Protomartyr don’t seem to consider themselves a ‘successful’ band, if interviews are any indicator. In fairness, it’s safe to assume they’ve not yet been made wealthy by playing sharp-angled, sardonic-vocalled jangling postpunk. Still, since the quartet’s second album ‘Under Colour Of Official Right’ emerged last year, they’ve enjoyed far more overground attention than groups this abrasive and uncommercial can usually expect.‘Under Colour…’ exhibited the bleak blare of late 70s/early 80s greats – The Fall and Joy Division, primarily – and was possibly the most British-sounding record ever to have come from Detroit, a city which revolutionised American music in the second half of the 20th century.
Detroit's Protomartyr come from a long, proud line of post-punk bands with a less than cheerful attitude. For frontman Joe Casey and company, it's been a long road out of Motor City obscurity; on last year's raw, poignant breakthrough Under Color of Official Right, Casey ranted and raved about everything from corrupt city mayors to drunken deadbeat dads. Now, with their third and best full-length, one might expect Protomartyr to be reveling in their redemption – but The Agent Intellect isn't that album.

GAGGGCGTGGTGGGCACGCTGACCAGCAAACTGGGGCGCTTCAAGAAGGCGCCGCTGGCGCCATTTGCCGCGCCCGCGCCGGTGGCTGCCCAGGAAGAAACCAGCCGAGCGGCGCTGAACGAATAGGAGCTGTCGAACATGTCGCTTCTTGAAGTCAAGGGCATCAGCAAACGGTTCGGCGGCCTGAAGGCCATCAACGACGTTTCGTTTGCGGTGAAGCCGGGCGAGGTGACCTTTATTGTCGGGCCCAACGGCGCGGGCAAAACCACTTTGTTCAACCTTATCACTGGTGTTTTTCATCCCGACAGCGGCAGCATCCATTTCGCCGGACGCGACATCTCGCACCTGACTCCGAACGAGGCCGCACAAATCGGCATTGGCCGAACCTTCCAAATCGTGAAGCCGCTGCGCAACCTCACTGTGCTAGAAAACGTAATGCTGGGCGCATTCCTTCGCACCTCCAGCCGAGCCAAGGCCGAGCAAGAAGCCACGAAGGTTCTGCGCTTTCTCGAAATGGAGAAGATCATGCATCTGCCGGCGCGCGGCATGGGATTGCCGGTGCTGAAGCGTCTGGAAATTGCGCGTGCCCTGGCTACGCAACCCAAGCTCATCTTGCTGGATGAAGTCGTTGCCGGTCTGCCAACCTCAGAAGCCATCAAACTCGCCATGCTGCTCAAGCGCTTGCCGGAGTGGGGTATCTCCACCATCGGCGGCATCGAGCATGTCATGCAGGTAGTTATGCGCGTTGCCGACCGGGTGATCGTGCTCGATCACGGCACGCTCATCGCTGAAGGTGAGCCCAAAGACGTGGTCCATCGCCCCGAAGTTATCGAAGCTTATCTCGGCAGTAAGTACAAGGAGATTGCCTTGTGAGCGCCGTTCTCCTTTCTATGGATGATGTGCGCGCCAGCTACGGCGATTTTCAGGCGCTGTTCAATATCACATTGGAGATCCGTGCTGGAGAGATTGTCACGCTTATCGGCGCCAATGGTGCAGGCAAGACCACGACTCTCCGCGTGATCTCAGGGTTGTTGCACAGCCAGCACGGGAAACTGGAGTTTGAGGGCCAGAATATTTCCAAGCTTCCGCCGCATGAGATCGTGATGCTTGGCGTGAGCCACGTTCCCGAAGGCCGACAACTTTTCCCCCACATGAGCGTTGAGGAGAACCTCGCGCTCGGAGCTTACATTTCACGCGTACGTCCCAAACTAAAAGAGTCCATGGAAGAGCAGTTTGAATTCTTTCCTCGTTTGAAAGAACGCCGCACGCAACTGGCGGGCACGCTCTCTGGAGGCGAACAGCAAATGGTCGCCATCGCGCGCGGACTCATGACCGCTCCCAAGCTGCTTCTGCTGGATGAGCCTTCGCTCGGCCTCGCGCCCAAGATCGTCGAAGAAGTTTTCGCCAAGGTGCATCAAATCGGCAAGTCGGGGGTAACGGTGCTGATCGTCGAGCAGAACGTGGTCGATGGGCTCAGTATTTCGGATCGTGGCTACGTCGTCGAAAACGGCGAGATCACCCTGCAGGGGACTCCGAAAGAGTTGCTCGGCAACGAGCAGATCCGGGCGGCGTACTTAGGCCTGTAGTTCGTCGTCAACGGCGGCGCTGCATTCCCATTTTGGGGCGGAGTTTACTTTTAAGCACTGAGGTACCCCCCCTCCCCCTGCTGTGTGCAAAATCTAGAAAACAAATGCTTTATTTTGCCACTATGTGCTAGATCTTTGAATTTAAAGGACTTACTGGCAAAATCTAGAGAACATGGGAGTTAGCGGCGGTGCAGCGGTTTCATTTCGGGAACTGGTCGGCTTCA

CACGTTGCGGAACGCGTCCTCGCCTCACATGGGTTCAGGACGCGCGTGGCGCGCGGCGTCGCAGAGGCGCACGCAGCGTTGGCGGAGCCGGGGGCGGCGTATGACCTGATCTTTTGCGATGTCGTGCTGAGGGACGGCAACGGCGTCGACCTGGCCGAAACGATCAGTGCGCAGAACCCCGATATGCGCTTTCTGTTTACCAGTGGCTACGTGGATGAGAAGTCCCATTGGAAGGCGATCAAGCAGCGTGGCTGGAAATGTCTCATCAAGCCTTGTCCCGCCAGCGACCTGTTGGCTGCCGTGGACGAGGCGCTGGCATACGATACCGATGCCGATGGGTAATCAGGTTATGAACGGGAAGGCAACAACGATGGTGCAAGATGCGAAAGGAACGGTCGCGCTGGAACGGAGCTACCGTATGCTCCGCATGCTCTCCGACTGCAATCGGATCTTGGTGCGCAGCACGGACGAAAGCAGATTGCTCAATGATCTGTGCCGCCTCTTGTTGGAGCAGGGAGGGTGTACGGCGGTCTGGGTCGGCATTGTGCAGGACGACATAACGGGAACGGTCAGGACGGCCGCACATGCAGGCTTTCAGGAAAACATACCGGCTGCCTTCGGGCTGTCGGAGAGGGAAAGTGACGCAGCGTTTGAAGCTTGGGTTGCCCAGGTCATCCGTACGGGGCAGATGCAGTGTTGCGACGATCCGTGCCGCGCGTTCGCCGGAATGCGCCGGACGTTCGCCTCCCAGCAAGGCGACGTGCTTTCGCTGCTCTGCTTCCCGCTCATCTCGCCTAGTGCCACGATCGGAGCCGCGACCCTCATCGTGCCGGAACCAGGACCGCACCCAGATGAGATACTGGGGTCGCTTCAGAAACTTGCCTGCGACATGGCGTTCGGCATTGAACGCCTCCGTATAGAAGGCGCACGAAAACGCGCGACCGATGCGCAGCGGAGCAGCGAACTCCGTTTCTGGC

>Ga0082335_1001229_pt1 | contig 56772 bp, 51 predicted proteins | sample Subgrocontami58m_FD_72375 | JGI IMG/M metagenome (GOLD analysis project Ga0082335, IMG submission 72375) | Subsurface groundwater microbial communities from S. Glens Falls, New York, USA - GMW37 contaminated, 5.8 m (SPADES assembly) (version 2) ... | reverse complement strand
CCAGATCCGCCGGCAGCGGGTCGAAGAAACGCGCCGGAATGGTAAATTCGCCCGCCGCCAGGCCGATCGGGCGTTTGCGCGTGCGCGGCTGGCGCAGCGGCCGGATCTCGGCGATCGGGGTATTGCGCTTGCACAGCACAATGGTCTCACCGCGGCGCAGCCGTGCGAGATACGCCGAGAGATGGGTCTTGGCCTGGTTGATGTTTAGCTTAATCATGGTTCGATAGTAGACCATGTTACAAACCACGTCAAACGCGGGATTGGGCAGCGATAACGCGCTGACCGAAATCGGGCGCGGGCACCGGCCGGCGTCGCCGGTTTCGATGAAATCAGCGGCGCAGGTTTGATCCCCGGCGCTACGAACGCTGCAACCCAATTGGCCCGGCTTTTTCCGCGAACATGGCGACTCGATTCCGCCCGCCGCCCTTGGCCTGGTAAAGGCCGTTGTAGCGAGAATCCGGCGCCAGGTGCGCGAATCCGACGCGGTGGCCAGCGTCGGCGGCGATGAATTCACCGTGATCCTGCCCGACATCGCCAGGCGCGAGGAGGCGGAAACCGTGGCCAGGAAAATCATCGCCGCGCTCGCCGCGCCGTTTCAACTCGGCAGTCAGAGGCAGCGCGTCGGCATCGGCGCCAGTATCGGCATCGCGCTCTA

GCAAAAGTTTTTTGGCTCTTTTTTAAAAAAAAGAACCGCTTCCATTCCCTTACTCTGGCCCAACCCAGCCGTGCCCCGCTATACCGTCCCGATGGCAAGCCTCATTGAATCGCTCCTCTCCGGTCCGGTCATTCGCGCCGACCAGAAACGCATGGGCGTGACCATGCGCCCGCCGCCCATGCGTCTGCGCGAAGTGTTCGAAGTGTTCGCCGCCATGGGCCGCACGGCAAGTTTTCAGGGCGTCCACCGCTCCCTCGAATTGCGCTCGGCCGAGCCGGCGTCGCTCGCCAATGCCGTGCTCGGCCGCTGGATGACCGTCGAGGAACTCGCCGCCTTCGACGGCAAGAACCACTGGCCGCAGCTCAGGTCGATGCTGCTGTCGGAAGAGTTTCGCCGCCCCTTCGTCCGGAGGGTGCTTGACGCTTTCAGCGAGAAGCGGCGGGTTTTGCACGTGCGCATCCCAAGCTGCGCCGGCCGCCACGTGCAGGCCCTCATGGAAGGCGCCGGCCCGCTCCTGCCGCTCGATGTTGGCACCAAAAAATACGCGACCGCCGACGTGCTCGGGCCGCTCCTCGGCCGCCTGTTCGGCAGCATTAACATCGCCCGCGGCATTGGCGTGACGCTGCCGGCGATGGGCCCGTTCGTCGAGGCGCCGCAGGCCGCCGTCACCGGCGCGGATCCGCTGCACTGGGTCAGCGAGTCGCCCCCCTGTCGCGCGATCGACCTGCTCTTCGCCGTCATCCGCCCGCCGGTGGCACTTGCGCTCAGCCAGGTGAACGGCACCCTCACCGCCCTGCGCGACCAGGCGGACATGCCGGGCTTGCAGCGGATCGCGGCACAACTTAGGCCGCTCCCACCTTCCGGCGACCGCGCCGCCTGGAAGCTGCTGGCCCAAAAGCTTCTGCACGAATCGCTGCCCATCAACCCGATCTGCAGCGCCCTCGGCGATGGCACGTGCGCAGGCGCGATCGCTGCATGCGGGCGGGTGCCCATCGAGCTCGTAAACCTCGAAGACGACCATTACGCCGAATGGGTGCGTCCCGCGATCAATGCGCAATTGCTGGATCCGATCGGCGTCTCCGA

Protomartyr are heavy, man. Not in the sense of being derived from lightning Slayer shredding or doomsday Sabbath churn — though with their scaling guitar leads, pounding martial drums, and interlocking obsessions with death and the church, connecting them to a metal lineage would hardly be impossible. But Protomartyr are heavy in that their songs carry the weight of a life fully and unglamorously lived, through tragedy and disillusionment, through knowledge gained too late, through the Lord giveth-ing and the Lord taketh-ing away.
Of the many reasons that postpunkers Protomartyr have struck a (dis)chord – a frontman who felt too old to start a band but did anyway, a downcast urgency that underlines his foreboding storytelling – their Detroit birthplace has proved compelling inspiration. Their music reflects dilapidated houses and demolition sites; it comes from a place of alluring urban decay and authentic economic hardship. Led by Joe Casey, whose gravelly malaise recalls a sleepy Shane MacGowan, their third album tries to sever that umbilical chord and explore darker personal material.